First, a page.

Concert Details

15 Jun 01 - Eric Clapton

Location:

Venue: HSBC Arena

City: Buffalo

State/Province: NY

Country: United States

Band Lineup:

Eric Clapton – guitar / vocals
Andy Fairweather Low – guitar / vocals
Billy Preston – hammond organ
David Sancious – keyboards / guitar / vocals
Nathan East – bass / vocals
Steve Gadd – drums

Support:

Doyle Bramhall II & Smokestack

Show Notes:

 

Special Guest(s):

 

Set List:

01. Key To The Highway
02. Reptile
03. Got You On My Mind
04. Tears In Heaven
05. Bell Bottom Blues
06. Change The World
07. My Father’s Eyes
08. River Of Tears
09. Going Down Slow
10. She’s Gone
11. I Want A Little Girl
12. Travelin’ Light
13. Hoochie Coochie Man
14. Stormy Monday
15. Cocaine
16. Wonderful Tonight
17. Layla
18. Sunshine Of Your Love (encore)
19. Somewhere Over The Rainbow (encore)

Fan Reviews:

Review by Pete Moore

Eric Clapton strolled onto the stage at HSBC Arena in Buffalo, N.Y., with the same casual style any man might use on his way to work. In this case though, the legendary guitarist put on a performance that was by no means casual. Dressed in a light blue shirt and navy slacks, Clapton quickly strapped on his acoustic guitar and, joined by Andy Fairweather Low on guitar and Nathan East on bass, strummed into "Key To The Highway." Right after the trio, seated at the front of the stage, strolled right into the acoustic namesake of Clapton’s most recent disc, "Reptile". Soon after, Rochester native Steve Gadd joined the group on drums, David Sancious stepped up to the keyboard, and suprise guest Billy Preston completed the squad on Hammond organ.

After "Got You On My Mind," Clapton started the easily recognizable open of "Tears In Heaven," his heart-wrenching conversation with his late son, Conner. The crowd respectively held its breath during the song, responding silently with lit lighters, and then a loud ovation at the tune’s completion. A stirring rendition of "Bell Bottom Blues" turned the page back to the Derek and The Dominos days but the visit was short as the band transitioned into "Change The World".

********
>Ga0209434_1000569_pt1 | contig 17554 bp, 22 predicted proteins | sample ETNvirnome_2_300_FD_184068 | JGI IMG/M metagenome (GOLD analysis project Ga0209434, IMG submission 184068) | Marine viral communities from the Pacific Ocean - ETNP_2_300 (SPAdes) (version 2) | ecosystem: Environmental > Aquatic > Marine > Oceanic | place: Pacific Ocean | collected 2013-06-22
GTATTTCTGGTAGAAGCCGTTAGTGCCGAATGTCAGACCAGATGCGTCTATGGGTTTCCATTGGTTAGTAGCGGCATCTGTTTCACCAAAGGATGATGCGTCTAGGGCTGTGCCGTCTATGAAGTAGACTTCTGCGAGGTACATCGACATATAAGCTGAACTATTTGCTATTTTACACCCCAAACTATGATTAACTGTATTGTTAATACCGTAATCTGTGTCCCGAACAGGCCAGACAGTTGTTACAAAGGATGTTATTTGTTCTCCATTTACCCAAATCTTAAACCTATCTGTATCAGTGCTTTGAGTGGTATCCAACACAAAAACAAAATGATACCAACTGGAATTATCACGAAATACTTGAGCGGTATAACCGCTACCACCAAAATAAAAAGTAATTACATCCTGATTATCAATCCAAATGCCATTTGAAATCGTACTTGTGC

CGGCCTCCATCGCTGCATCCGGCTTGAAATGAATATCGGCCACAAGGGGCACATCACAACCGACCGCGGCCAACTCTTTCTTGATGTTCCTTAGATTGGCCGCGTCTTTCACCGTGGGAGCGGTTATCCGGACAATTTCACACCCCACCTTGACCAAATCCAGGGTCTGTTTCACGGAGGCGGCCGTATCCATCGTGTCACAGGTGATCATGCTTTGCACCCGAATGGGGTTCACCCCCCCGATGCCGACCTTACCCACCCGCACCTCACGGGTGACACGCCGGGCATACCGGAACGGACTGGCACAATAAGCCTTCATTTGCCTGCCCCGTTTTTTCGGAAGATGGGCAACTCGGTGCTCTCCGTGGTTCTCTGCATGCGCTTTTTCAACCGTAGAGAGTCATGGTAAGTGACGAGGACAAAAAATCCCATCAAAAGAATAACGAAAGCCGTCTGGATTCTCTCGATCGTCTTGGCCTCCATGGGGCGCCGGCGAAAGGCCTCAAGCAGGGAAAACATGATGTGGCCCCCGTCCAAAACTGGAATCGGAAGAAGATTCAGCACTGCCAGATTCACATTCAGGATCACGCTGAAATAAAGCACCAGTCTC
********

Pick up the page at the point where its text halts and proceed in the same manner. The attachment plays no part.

Clapton was done taking on the show sitting down. Gone was "blackie," his legendary ax, and in it’s place was a bright white, yellow and red replacement. He took the crowd through a tour of "Pilgrim," his 1998 release, by playing "My Father’s Eyes," River of Tears," and "Going Down Slow," the later which ultimately turned into an uptempo version of "She’s Gone". Then it was back to "Reptile" with "I Want A Little Girl." After displaying J.J. Cale’s "Travelin’ Light," he moved into a roaring effort on "Hoochie Coochie Man" that included an extended solo by Preston, the former session keyboardist for the Beatles and the Rolling Stones. With very little time between songs, and only his almost embarrassed-sounding "Thank You" after each ovation, Clapton continued with "Stormy Monday," another Cane-penned track in "Cocaine," and then back-to-back masterpieces written for his ex-wife, Pattie Boyd. The crowd appreciated "Wonderful Tonight" and got on its collective feet for "Layla." The rock anthem with perhaps the most familiar guitar lick and piano solo, Layla was laid out as freshly as the Dominos had done it in the studio with Duane Allman on hand.
Having reached the two-hour mark, the band took its leave of the stage. With rhythmic clapping thundering through the HSBC Arena, Clapton led his charges back out. He immediately ripped into the Cream favorite, "Sunshine of Your Love." Clapton then closed with "Over The Rainbow," a complete surprise, and a pleasant one at that, to the fans who had not followed Clapton’s set lists from this tour on the internet.

In the end it was a complete, masterful performance. Humbly delivered with little on-stage theatrics, the show still left the audience in awe of Clapton’s greatness. His oft-mentioned conservative approach to guitar solos and ad-libs were put forth with as much power as any other single rock force in the history of the genre.

Review by Tom Passamonte

Another solid show from the master. Eric was playing with great intensity, delighting some 18,000 very civilized fans. Among the highlights of the show, an acoustic solo performance of "key to the highway", a mellower version of the classic "bell bottom blues", an enthusiastic offering of the one and only "layla", complete with piano piece, a very nice version of "stormy monday", and tight renditions of "got you on my mind" and "wanna little girl" from the reptile cd.

It’s very important to also note the performances of eric’s bandmates. Steve Gadd on drums-he hails from my hometown -Rochester NY- who wouldn’t want him on their tour? He is simply the best. Nathan East on bass; he is the greatest and tastiest bass player-with that infectious smile of his. Andy Fairweather Low on guitars and vocals – he’s perfect for this gig – a talented player and singer who nicely compliments what Eric does. David Sancious on keyboards – what a player! He nailed all of the parts he had to; a monster talent. He surprised me when he grabbed a stratocaster and played the signature lick on "layla" what a treat that was! He can play!! And last but not least, Billy Preston on keyboards. He stole the hearts of everyone in the place, with his impeccable touch on the piano and organ, and that smiling face. It was good to see him there, considering he had been ill of late.

I’ve been fortunate to see Eric a few times in my life, and each time I’ve seen him, he was great, but i think this show was the best one for me. Eric has truly become vintage wine. His guitar playing never ceases to amaze, and for someone who never wanted to sing much he now posesses one of the best singing voices on the planet! We love you eric! thanks for a great show.

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